Website Creation & Hosting

Google Analytics Basics: Users, Sessions & Pageviews

If you work with websites at all, you have probably seen reports from Google Analytics detailing how your site, or some part of your site, is performing in terms of users, sessions and pageviews. Maybe you even produce such reports for others. But what, really, do those numbers mean, and how accurate are they?

You can think of Users, Sessions, and Pageviews as nested elements of each other: Users have sessions, and each session has pageviews.

Chart showing a how pageviews are nested inside sessions and sessions inside users

Let’s take a look at a visit from an actual user—let’s call him Frank—and see how Google Analytics counts his interactions with your site. Frank has never been to your site before, but yesterday looked at your homepage, then clicked a link in your navigation menu to go Page 2, clicked another link to go to a Page 3, then went back to Page 2.

Frank goes from Home to Page 2 to Page 3 and then back to Page 2

We can visualize Frank’s trip through your site like this:

Translating this visit to your site into Google Analytics numbers, this is what Frank added to your reports:

  • One user (Frank himself)
  • one session
  • four pageviews (three unique pageviews)

Google Analytics counts each user and session by using cookies—small bits of text that browsers write onto a computer’s hard drive that record information about any past activity on a site.


Frank has never visited your website before. So when Frank’s browser loads the first page of your site, the Google Analytics javascript looks to see if the browser already has a User cookie from a previous visit. If there is no user cookie, the browser creates one, assigning a unique number, or Client ID, to this user, that looks something like this: 1748447953.1518541752.

This cookie will expire after two years of inactivity. If Frank visits your site once again, more than two years after his first visit, he’ll be counted as a new user. But if he visits even once before two years have elapsed, Google Analytics will see the preexisting user cookie, count him as a returning user, and add another two years to the user cookie’s expiration date.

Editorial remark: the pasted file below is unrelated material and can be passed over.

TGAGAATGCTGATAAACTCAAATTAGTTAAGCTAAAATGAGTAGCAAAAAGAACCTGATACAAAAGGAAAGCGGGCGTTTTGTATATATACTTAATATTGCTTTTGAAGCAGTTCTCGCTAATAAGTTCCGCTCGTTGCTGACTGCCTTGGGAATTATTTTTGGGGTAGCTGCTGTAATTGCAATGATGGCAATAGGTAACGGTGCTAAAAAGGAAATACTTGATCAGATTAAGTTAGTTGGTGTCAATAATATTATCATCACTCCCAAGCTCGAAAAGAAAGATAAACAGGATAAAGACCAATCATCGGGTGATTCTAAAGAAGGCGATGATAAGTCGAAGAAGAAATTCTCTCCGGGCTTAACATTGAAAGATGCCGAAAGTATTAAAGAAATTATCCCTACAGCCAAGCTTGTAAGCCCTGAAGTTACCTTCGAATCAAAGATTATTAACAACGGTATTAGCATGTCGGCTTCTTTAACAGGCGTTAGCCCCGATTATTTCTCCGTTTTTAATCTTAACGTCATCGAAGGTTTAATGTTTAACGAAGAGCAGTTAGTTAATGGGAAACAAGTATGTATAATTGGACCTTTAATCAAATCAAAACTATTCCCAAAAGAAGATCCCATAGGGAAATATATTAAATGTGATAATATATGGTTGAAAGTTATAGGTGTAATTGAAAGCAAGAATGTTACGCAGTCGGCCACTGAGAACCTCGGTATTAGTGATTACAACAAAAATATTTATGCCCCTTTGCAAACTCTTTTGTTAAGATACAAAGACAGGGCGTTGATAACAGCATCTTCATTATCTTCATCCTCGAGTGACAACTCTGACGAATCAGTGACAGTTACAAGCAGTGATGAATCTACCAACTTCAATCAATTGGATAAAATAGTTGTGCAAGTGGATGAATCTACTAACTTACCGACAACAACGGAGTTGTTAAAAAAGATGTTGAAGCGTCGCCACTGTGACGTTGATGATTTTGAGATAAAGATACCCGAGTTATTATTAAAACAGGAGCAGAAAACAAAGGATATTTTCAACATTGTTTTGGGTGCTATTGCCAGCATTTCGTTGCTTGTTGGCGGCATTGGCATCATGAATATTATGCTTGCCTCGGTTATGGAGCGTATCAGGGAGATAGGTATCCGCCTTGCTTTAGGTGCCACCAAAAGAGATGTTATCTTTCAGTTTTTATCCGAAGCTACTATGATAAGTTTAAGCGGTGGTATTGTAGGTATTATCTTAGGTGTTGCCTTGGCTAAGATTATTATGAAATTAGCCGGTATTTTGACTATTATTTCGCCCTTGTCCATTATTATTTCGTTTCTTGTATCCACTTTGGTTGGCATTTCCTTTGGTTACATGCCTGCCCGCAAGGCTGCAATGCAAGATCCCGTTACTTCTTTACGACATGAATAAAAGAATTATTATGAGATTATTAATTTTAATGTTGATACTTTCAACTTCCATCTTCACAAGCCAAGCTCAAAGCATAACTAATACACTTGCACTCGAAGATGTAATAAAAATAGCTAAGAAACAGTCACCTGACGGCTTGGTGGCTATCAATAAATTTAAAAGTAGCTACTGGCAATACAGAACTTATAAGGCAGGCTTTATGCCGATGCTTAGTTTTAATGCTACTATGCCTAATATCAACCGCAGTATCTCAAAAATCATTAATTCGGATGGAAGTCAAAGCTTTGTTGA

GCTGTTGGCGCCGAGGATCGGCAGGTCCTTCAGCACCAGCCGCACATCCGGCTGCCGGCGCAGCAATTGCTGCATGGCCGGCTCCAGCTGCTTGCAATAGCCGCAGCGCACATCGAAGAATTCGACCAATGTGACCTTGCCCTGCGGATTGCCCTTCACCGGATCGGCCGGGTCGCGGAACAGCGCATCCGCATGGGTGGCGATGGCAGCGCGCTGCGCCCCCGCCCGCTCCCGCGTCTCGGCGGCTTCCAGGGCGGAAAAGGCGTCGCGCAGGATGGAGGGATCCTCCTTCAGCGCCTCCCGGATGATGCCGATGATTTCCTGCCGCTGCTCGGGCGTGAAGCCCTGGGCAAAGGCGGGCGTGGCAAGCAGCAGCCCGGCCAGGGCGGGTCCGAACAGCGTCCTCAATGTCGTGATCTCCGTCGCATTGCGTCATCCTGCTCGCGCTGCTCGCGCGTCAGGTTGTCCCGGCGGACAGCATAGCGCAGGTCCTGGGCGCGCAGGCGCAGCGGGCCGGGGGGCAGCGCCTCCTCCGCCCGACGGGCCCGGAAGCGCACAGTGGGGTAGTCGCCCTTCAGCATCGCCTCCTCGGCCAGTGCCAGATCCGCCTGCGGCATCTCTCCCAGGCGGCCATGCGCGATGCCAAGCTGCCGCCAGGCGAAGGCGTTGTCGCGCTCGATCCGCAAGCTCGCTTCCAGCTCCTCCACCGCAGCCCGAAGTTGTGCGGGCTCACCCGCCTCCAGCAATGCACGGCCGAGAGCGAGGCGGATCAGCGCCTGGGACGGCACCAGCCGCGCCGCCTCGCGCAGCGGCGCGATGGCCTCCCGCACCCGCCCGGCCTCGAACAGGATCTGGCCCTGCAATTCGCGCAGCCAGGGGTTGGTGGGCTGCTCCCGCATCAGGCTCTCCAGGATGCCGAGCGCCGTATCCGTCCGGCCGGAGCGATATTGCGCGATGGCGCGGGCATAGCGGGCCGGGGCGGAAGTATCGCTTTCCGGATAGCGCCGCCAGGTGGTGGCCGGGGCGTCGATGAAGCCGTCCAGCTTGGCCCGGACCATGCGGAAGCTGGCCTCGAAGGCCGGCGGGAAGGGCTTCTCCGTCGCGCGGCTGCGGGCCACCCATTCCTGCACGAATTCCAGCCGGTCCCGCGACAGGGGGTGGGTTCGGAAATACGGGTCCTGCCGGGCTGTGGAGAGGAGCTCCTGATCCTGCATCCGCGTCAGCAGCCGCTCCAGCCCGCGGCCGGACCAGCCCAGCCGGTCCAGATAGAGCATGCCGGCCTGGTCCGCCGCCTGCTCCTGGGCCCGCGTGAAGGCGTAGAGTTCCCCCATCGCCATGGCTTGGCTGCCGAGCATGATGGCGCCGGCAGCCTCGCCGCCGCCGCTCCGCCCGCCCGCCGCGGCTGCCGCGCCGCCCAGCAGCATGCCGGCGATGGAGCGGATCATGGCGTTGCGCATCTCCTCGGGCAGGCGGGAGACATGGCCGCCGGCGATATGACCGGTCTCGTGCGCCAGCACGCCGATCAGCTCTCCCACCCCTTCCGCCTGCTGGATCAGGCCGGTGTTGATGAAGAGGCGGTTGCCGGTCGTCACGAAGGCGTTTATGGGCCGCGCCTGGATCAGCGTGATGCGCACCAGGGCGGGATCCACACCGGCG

When Frank loads the first page of your site, the Google Analytics javascript will also look for a session cookie. Just as user cookies group different visits together, session cookies group together visits to individual pages. By default, session cookies expire after 30 minutes of inactivity on your site, or at midnight. (You can adjust the session length in your Google Analytics admin, if you want, but most people just leave it at 30 minutes.)

So let’s say Frank goes to your site, then goes to get lunch but leaves his browser open at your homepage, and doesn’t come back for another 35 minutes. When he gets back and clicks to visit another page on your site, it will be counted as the beginning of a new session, because the first one will have expired.

Conversely, if Frank gets really absorbed in your site and spends three hours clicking from page to page, all of that activity will be recorded as part of a single session. Unless Frank’s marathon visit extends past midnight, in which case the session cookie will expire and a new one will be created. The session cookie will also expire if Frank spends more than 30 minutes looking at a single page, without clicking to visit a new page. The session cookie is only renewed when new data is sent to Google Analytics, and usually that’s only when a new page is loaded.

Google has a more detailed explanation of how sessions are counted, if you’re interested.

Pageviews and Unique Pageviews